Bioinspired Nanostructures for Biomedical Applications
Date: April 15, 2020, 9:30 am
Nature boasts a plethora of nanostructures that provide structural coloration. Reptiles, insects, birds and flora, to name a few, present various examples of coloration rendered purely through the physical interaction of various fascinating nanoscale architectures (also known as biophotonic nanostructures) with light. Numerous research efforts have attempted to engineer structural coloration or similar optical properties by creating synthetic analogues of biophotonic nanostructures. As a result, there have been various notable robust cosmetic applications of structural colors. However, beyond just rendering structural coloration, biophotonic nanostructures are truly multifunctional. They often act as self-cleaning and bactericidal surfaces, can be used as natural gas/vapor sensors, are often involved in thermoregulation, amongst providing various other useful functionalities. Biomedical devices for instance often demand multiple functionalities within a diminutive footprint and as a result could greatly benefit from such bioinspiration.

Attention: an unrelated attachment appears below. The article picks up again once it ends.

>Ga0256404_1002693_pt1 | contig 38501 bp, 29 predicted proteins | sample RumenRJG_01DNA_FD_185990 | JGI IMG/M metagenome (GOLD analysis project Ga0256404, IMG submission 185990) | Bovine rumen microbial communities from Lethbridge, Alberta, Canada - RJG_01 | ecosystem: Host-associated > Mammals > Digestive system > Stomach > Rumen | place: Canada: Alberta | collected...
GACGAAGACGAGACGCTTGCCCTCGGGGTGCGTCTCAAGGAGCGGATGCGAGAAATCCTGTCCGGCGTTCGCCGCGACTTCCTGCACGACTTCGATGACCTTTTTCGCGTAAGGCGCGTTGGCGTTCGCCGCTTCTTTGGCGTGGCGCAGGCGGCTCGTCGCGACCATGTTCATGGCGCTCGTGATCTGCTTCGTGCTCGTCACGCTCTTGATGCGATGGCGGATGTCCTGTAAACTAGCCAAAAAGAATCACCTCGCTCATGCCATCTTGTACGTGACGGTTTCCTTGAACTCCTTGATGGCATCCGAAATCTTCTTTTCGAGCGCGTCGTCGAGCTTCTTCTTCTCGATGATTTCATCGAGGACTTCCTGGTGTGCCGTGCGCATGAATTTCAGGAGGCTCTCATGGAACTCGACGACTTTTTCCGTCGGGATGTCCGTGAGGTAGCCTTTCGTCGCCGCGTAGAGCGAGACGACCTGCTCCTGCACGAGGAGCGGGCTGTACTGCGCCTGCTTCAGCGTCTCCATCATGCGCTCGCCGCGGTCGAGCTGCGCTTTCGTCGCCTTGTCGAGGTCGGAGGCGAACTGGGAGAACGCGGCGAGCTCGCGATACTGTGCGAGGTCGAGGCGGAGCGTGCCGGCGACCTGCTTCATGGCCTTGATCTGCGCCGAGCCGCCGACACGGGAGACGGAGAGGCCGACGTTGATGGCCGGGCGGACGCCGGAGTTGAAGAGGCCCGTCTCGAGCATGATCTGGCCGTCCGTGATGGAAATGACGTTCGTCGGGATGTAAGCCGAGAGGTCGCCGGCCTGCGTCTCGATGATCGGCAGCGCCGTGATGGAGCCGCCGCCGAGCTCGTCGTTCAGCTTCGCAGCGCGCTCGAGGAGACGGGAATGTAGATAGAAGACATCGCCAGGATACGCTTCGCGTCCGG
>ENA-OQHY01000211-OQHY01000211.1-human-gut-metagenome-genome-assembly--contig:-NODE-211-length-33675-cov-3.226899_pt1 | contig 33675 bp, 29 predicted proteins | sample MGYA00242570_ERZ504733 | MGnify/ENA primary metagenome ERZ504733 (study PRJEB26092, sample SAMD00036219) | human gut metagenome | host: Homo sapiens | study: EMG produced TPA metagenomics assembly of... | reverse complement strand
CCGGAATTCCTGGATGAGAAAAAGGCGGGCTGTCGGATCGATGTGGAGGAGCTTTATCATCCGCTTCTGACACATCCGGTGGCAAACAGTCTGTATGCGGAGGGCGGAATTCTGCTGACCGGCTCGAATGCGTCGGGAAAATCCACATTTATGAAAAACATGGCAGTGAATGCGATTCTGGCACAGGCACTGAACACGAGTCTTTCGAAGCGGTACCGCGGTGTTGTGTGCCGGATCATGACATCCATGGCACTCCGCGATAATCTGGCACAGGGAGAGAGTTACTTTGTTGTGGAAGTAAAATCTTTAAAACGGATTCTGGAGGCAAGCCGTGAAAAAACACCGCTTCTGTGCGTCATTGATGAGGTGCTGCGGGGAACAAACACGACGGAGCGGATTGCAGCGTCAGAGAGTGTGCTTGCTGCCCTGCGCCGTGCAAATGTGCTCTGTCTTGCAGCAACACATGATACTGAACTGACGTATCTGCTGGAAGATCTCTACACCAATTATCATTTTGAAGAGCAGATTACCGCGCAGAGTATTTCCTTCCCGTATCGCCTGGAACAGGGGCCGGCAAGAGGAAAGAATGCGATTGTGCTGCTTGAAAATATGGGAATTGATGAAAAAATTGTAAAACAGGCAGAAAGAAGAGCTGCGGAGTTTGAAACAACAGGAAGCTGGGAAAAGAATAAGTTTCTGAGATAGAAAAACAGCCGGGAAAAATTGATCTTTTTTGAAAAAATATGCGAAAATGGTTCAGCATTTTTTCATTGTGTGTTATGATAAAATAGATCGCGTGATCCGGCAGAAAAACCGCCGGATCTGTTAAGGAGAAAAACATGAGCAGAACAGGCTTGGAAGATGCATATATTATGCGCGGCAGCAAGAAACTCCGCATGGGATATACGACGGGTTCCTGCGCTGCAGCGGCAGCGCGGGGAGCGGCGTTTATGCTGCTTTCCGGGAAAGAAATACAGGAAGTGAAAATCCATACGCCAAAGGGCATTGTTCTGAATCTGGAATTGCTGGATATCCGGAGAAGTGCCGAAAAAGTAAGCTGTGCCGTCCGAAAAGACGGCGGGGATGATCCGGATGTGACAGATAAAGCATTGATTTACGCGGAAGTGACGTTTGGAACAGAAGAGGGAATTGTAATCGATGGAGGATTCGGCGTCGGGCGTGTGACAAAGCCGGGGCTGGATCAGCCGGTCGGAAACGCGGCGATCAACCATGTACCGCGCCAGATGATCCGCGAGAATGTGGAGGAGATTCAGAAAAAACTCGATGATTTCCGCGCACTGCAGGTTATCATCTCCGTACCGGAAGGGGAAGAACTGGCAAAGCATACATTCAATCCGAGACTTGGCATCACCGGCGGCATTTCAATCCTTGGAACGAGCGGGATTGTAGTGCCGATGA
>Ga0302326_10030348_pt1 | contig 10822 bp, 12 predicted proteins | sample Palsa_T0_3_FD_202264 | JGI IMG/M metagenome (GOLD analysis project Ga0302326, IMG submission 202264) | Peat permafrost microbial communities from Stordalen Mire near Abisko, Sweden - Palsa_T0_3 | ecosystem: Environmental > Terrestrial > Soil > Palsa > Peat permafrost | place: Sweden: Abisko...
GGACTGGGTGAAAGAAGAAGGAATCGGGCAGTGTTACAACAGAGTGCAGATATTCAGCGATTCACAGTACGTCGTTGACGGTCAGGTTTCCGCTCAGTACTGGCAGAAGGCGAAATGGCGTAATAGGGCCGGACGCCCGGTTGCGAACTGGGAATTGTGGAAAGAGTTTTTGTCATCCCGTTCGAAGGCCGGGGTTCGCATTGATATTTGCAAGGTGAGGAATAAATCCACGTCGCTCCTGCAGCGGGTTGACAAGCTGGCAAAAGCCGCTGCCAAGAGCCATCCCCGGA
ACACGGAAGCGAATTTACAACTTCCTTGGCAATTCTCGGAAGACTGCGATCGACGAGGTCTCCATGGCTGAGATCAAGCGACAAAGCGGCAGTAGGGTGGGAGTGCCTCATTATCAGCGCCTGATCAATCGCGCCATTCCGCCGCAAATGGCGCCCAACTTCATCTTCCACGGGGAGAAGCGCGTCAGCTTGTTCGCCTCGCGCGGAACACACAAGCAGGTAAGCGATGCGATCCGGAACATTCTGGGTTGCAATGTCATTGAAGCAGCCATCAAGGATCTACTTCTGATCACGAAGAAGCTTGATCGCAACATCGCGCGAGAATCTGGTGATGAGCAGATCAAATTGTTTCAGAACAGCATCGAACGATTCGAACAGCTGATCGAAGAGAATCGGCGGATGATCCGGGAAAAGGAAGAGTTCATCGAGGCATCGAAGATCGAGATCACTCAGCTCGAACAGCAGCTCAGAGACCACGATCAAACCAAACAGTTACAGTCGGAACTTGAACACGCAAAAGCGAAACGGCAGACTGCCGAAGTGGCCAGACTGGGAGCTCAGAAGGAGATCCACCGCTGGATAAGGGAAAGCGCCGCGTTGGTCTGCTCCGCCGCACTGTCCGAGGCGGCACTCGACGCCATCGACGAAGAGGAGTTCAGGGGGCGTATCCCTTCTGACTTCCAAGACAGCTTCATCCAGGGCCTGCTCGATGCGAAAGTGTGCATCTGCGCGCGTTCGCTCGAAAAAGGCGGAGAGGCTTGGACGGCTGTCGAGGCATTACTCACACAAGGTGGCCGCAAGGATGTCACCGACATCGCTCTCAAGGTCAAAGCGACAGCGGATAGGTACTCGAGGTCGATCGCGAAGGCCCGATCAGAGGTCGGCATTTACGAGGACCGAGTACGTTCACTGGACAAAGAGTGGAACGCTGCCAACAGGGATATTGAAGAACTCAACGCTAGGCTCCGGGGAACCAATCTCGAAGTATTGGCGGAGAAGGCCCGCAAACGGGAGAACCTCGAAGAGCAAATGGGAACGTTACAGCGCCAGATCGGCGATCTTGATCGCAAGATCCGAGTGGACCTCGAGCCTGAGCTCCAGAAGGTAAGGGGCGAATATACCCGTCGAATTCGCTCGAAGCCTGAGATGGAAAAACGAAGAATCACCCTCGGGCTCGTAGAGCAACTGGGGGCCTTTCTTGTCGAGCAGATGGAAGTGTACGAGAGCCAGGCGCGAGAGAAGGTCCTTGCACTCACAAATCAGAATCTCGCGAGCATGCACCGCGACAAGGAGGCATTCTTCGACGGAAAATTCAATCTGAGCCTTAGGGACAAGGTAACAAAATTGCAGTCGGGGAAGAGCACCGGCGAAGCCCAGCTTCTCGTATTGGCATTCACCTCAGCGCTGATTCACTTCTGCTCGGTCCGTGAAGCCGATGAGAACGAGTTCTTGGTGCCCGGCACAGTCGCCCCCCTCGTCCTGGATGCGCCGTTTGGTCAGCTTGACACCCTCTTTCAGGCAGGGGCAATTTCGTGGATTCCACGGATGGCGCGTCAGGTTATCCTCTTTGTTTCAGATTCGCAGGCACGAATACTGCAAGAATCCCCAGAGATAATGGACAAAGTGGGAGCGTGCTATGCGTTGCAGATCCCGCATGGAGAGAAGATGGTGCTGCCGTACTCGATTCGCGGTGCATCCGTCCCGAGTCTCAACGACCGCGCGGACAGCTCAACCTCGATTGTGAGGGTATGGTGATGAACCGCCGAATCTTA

In this talk, I describe two examples of the utilization of nanostructures inspired from biophotonic nanostructures in biomedical applications. In the first example, I will discuss the study and integration of nanostructures inspired by the biophotonic nanostructures of the longtail glasswing (C. faunas) butterfly onto a highly-miniaturized intraocular pressure (IOP) sensor implant. Through a month-long successful in vivo study, these nanostructures greatly improve sensor optical stability and biocompatibility. In the second example, I describe the incorporation of similar bioinspired nanostructures onto a highly-scalable plasmonic metasurface platform that enhances fluorescence while suppressing the effects of quenching. This metasurface is employed in a useful biosensing application to detect various biomolecules like proteins, single-stranded DNA and mRNA in vitro.